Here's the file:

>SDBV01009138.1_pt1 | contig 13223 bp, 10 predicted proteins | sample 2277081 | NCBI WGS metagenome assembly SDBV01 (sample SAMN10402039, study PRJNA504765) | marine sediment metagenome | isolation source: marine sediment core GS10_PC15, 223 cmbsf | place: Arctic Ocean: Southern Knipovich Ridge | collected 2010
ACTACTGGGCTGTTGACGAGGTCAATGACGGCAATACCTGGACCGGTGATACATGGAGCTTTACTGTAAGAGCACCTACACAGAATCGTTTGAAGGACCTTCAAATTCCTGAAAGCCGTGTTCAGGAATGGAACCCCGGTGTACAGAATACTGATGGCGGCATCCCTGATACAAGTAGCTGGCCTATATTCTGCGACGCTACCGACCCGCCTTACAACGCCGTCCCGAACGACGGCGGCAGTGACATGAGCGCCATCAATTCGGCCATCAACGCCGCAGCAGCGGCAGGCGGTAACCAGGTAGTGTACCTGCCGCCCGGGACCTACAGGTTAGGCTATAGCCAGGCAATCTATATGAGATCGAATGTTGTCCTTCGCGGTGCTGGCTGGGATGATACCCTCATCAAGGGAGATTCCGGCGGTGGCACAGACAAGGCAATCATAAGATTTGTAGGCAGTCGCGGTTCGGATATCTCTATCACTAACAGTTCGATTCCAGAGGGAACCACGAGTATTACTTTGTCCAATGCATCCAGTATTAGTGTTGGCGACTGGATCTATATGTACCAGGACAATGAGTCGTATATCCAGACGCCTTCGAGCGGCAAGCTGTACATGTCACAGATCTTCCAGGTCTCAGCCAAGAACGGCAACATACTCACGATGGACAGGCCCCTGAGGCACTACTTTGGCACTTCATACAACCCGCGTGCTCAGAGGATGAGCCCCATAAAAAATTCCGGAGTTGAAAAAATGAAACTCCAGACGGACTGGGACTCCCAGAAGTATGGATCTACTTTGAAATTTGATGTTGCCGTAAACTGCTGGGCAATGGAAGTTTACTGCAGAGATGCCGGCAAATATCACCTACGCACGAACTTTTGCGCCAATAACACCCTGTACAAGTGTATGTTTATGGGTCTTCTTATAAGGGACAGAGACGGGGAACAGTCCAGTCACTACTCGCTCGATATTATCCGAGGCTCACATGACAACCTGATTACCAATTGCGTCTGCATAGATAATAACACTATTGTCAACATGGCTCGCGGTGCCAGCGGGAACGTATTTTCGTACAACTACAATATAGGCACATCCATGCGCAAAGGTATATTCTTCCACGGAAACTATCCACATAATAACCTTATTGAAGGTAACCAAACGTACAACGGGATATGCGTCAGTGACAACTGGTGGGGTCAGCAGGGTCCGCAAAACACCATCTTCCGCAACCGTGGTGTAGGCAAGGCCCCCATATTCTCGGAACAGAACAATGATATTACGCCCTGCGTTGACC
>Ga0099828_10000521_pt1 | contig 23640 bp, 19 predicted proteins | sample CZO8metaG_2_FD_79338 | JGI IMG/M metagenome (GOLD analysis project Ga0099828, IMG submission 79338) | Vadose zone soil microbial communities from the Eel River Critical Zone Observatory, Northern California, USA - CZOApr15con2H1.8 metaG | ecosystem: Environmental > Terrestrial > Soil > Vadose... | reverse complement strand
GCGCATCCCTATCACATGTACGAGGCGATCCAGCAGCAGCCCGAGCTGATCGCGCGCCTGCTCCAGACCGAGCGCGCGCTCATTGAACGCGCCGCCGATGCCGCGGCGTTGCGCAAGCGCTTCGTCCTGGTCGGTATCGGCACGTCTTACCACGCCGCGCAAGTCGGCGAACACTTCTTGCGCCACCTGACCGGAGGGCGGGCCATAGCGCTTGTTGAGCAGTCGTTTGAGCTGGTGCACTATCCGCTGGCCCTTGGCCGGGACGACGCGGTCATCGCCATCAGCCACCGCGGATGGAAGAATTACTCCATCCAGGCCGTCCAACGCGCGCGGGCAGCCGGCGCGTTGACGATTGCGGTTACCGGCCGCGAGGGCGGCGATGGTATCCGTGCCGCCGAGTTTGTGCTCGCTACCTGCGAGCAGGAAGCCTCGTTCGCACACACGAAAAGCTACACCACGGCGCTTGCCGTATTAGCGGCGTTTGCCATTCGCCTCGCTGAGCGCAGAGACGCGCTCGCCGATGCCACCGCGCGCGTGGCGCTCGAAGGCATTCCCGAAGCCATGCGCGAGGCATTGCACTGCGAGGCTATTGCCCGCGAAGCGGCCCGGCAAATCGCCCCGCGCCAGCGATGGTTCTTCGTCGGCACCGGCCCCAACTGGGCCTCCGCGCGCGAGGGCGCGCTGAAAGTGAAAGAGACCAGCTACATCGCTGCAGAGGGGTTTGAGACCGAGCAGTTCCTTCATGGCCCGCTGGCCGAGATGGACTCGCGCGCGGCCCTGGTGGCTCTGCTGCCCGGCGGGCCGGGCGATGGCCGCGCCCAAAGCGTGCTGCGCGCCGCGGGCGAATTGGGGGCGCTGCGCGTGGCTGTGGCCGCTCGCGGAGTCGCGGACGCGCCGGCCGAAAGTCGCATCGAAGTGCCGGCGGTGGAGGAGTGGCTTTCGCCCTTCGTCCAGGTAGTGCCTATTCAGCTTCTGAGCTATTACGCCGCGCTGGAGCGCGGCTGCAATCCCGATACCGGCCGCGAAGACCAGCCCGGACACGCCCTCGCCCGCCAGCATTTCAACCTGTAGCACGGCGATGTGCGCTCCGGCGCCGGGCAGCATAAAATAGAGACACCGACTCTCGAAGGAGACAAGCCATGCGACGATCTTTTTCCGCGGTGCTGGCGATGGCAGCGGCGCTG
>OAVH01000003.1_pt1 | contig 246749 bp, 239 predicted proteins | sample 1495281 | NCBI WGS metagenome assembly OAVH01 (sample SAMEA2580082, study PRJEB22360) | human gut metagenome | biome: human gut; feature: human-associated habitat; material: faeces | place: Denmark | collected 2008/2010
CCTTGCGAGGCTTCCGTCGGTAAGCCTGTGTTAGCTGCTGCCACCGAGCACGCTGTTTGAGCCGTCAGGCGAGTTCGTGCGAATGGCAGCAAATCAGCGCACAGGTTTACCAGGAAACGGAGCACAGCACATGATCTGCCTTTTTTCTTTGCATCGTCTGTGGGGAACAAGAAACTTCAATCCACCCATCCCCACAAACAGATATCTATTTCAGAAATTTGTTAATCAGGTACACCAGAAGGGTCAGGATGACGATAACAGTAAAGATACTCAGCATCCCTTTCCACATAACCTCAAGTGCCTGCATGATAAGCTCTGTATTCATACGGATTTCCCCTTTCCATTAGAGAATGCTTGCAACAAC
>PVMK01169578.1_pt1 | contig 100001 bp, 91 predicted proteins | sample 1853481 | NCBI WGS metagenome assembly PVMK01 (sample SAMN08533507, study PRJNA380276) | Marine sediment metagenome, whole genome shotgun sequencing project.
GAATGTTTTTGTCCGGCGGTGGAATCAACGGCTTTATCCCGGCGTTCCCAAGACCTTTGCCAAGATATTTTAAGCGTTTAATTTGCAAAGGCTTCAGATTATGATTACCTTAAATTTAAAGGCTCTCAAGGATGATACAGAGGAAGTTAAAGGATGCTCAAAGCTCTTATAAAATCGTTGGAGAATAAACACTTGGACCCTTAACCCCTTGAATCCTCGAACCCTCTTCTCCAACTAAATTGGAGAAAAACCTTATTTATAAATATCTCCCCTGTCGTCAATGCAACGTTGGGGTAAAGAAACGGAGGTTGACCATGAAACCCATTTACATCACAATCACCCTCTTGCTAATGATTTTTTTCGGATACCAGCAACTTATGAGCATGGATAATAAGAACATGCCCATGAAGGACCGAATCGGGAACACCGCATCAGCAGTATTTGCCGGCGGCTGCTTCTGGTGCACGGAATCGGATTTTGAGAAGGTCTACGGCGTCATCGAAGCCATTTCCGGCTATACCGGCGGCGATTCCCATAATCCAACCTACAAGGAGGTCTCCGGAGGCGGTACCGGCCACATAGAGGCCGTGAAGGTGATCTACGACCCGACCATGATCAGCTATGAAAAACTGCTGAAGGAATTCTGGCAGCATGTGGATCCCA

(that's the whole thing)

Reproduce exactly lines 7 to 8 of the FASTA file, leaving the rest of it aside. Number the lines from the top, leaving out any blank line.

>PVMK01169578.1_pt1 | contig 100001 bp, 91 predicted proteins | sample 1853481 | NCBI WGS metagenome assembly PVMK01 (sample SAMN08533507, study PRJNA380276) | Marine sediment metagenome, whole genome shotgun sequencing project.
GAATGTTTTTGTCCGGCGGTGGAATCAACGGCTTTATCCCGGCGTTCCCAAGACCTTTGCCAAGATATTTTAAGCGTTTAATTTGCAAAGGCTTCAGATTATGATTACCTTAAATTTAAAGGCTCTCAAGGATGATACAGAGGAAGTTAAAGGATGCTCAAAGCTCTTATAAAATCGTTGGAGAATAAACACTTGGACCCTTAACCCCTTGAATCCTCGAACCCTCTTCTCCAACTAAATTGGAGAAAAACCTTATTTATAAATATCTCCCCTGTCGTCAATGCAACGTTGGGGTAAAGAAACGGAGGTTGACCATGAAACCCATTTACATCACAATCACCCTCTTGCTAATGATTTTTTTCGGATACCAGCAACTTATGAGCATGGATAATAAGAACATGCCCATGAAGGACCGAATCGGGAACACCGCATCAGCAGTATTTGCCGGCGGCTGCTTCTGGTGCACGGAATCGGATTTTGAGAAGGTCTACGGCGTCATCGAAGCCATTTCCGGCTATACCGGCGGCGATTCCCATAATCCAACCTACAAGGAGGTCTCCGGAGGCGGTACCGGCCACATAGAGGCCGTGAAGGTGATCTACGACCCGACCATGATCAGCTATGAAAAACTGCTGAAGGAATTCTGGCAGCATGTGGATCCCA